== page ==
It’s not as if there’s Wall St money behind the expansion of the police state. 🙁 What the hell is wrong with Obama? It seems like the Pentagon out-maneuvered Obama on the Afghan “surge” – he fell for the same “your menu today is: fish or fish. What do you prefer?” as the Pentagon pulled during the “surge” in Vietnam. You’d think Obama would have caught onto that trick by now. We have. So, is it just that building drones to watch people is such a growth industry that he’s doing it for the jobs? My theory is that there are so many policy-makers that are part of the revolving door profiteering on the police state/MIC that Obama’s getting zoomed the same way Kennedy and Johnson did.

    And speaking of “lesser of three evils” Hillary Clinton, who hasn’t seen a war she didn’t like, wouldn’t be any different from Obama with respect to the police state or the permanent wars. And we don’t even need to talk about the republicans. Gah!

  • Marcus:

    Who knows? They can’t do anything about signing statements. This one’s for the courts. I’m sure the ACLU is watching, though who knows if they’ll get involved.

  • BrianX You can’t just throw a shit fit because you didn’t get everything you want.

    Now, to be fair: we were lied to. Not just a little bit, but badly. And then we were offered a second helping as our hobson’s choice. Maybe more people should be throwing shit fits, mmm?

  • They can’t do anything about signing statements

    Yeah, because Congress has no way they can obstruct the President’s agenda to get him to stop doing that kind of shit. They’re helpless.

    No, they’re also betraying their constituents, they’re not helpless at all. There’s a difference.

  • What’s throwing a shit fit going to do? If you’re not playing politics as a long game, ur doin it rong. You have to work within the existing framework or you’ll rarely accomplish anything of value.

  • Suido

    @BrianX: Did you miss this part of Jafafa’s post?

    my extremely un-swing state

    Strategic voting is non-swing states should be for 3rd party candidates if you don’t like the 2 main party candidates.

  • Freeman

    BrianX: To reject a point is not to miss it. Political parties will offer more of whatever the people are voting for. Voting for lesser (as a matter of partisan perception) evil is how we got to this point where evil is all we’re offered to choose from. Your long game only leads to more evil. What’s your goal, and how will voting for evil, however lesser you perceive it, help you achieve it? If your goal is not more evil, you’re missing the point because that’s exactly what you’re getting.

    Our de facto two party system only stays that way because so many people mindlessly support evil out of partisanship and fear. We voters have the power to change the course, to turn the country around, away from evil. Instead we opt for minor course corrections a little bit to the left or right, but always toward more evil. It’s a losing strategy, bro.

  • bradleybetts


    To quote that most sagacious of Cuttlefish:

    “Susie and Sandy Make a Mistake.”

    It was the first day of school and the children could vote,

    On the lunchtime vegetable they wanted most.

    Broccoli or beans were the only choice,

    Then Susie and Sandy raised their loud voice.

    “Beans are okay, but broccoli is terrible!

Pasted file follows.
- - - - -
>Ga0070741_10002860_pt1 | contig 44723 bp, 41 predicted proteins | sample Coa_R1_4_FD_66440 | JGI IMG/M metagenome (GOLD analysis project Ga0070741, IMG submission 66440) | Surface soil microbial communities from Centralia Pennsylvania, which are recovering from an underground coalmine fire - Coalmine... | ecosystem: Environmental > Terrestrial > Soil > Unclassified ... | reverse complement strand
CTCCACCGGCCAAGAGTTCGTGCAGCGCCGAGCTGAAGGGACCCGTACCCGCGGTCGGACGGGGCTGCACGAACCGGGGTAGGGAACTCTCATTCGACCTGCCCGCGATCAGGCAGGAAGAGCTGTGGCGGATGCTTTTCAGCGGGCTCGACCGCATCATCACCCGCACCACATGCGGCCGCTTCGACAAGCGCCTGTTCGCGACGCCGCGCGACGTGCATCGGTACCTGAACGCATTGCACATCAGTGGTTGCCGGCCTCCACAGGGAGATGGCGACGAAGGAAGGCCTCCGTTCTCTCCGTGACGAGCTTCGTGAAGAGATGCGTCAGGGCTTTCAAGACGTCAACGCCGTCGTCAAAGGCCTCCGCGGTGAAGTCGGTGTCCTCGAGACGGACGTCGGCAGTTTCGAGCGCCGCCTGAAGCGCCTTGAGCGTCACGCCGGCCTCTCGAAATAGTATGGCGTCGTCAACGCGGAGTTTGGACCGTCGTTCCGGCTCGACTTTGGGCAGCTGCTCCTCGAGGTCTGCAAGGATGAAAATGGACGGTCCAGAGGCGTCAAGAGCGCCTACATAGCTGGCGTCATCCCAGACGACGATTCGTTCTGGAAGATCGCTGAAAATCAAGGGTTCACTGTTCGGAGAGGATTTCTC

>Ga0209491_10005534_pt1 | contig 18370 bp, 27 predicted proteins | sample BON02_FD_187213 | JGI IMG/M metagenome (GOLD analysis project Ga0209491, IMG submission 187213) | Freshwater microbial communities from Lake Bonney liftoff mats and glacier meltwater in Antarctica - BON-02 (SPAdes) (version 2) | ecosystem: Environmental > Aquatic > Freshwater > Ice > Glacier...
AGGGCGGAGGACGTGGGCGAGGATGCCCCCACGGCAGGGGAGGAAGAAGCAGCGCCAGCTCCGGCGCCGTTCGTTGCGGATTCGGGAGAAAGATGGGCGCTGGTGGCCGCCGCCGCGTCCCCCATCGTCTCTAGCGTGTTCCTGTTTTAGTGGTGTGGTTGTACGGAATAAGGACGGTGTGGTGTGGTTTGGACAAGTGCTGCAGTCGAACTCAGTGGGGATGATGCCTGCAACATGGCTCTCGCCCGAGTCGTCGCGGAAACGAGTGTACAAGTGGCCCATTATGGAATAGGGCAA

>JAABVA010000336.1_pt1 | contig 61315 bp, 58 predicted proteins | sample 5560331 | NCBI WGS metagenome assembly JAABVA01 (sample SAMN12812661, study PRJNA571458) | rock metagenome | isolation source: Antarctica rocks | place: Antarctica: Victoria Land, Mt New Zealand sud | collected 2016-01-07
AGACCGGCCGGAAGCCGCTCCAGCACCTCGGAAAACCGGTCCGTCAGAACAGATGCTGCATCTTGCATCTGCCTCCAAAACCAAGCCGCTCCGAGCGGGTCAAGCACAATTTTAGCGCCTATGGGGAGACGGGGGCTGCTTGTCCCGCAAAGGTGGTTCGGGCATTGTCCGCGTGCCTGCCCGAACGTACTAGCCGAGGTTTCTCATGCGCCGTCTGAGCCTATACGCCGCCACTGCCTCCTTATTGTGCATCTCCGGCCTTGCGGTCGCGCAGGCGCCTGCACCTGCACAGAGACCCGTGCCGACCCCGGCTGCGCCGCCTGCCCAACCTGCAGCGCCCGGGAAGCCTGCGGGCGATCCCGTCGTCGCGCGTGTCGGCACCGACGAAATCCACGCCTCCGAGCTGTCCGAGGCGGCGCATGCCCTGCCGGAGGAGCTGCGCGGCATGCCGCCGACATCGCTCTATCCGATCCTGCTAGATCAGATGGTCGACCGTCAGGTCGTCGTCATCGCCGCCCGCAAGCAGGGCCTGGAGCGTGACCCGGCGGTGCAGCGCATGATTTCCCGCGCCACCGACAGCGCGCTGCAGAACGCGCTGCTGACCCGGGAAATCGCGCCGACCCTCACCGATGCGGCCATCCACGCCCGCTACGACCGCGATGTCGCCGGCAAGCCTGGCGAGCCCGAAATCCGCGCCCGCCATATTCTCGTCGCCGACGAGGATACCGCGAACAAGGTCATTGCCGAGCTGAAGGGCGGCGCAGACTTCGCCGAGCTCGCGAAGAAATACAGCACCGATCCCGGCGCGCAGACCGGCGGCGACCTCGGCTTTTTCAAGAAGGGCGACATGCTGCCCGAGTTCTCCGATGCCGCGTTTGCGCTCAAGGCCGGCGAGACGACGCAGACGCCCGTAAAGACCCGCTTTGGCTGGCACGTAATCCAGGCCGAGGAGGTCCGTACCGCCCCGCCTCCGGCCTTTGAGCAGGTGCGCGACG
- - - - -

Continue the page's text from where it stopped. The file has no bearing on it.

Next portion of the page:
“We want a third choice on the lunchtime table!

    “We’ll vote for carrots, yes, that’s what we’ll do!

    “We’ll make a big point, even though we will lose.

    The votes were counted until the day was done,

    And to their dismay, the beans lost by one.

    Now they were stuck eating broccoli all year,

    The option that Susie and Sandy most feared.

    “We voted our conscience!” they said standing tall.

    Their friends said, “Whatever. You just fucked us all.”

  • @BrianX #4 – A vote for the lesser of two evils is still a vote for evil. I chose not to support evil.

  • @BrianX #11 — It was Obama himself to ordered his supporters to hold his feet to the fire. How are we supposed to do that when those who dare to speak up are told to stop enabling the Republicans?

  • kermit.

    BrianX What’s throwing a shit fit going to do? If you’re not playing politics as a long game, ur doin it rong. You have to work within the existing framework or you’ll rarely accomplish anything of value.

    If I thought we had a long term I would have voted Green. A vote for Green is a message to the Democratic party that Republican Lite isn’t good enough. Global warming is the biggest threat to the human species in 60,000 years. Yet Obama is setting records for the number of oil drilling sites approved, seems to be buddies with the fossil fuel industry and the mainstream news media stenographers. (Global Warming – what’s that?) Seeing him continue the police state policies of Bush and extending them is not encouraging.

    We don’t have time. Maybe if he had lost or nearly lost because of votes for the Green party, the Democrats would have reconsidered their message. Of course a president Romney would have screwed things up so badly that we might not have been able to recover from it. Sigh.

    I hope that with Obama we can shift gears to the real issues (i.e. survival of the species) more smoothly after Mother Nature gets our attention (she got mine ten years ago).

    It’s not necessarily foolish to disagree with you on issues where we cannot know the outcome of our decisions.

  • Freeman


    Love the cuttlefish.

    But the prose expresses exactly the fear I mentioned — fear of perceived evil, of risking short-term loss for long-term gain, and of being blamed for someone else’s inability to attract a majority to their cause.

    To live and act on that kind of fear is to truly be fucked.

  • Freeman

    BTW: To complete Cuttlefish’s analogy, the next year Susie and Sandy swing the vote the other way, only to find the beans are no better than the broccoli.

  • Pingback: Everything You Need to Know About Prism, Internet Freedom, and Edward Snowden | Skeptikai()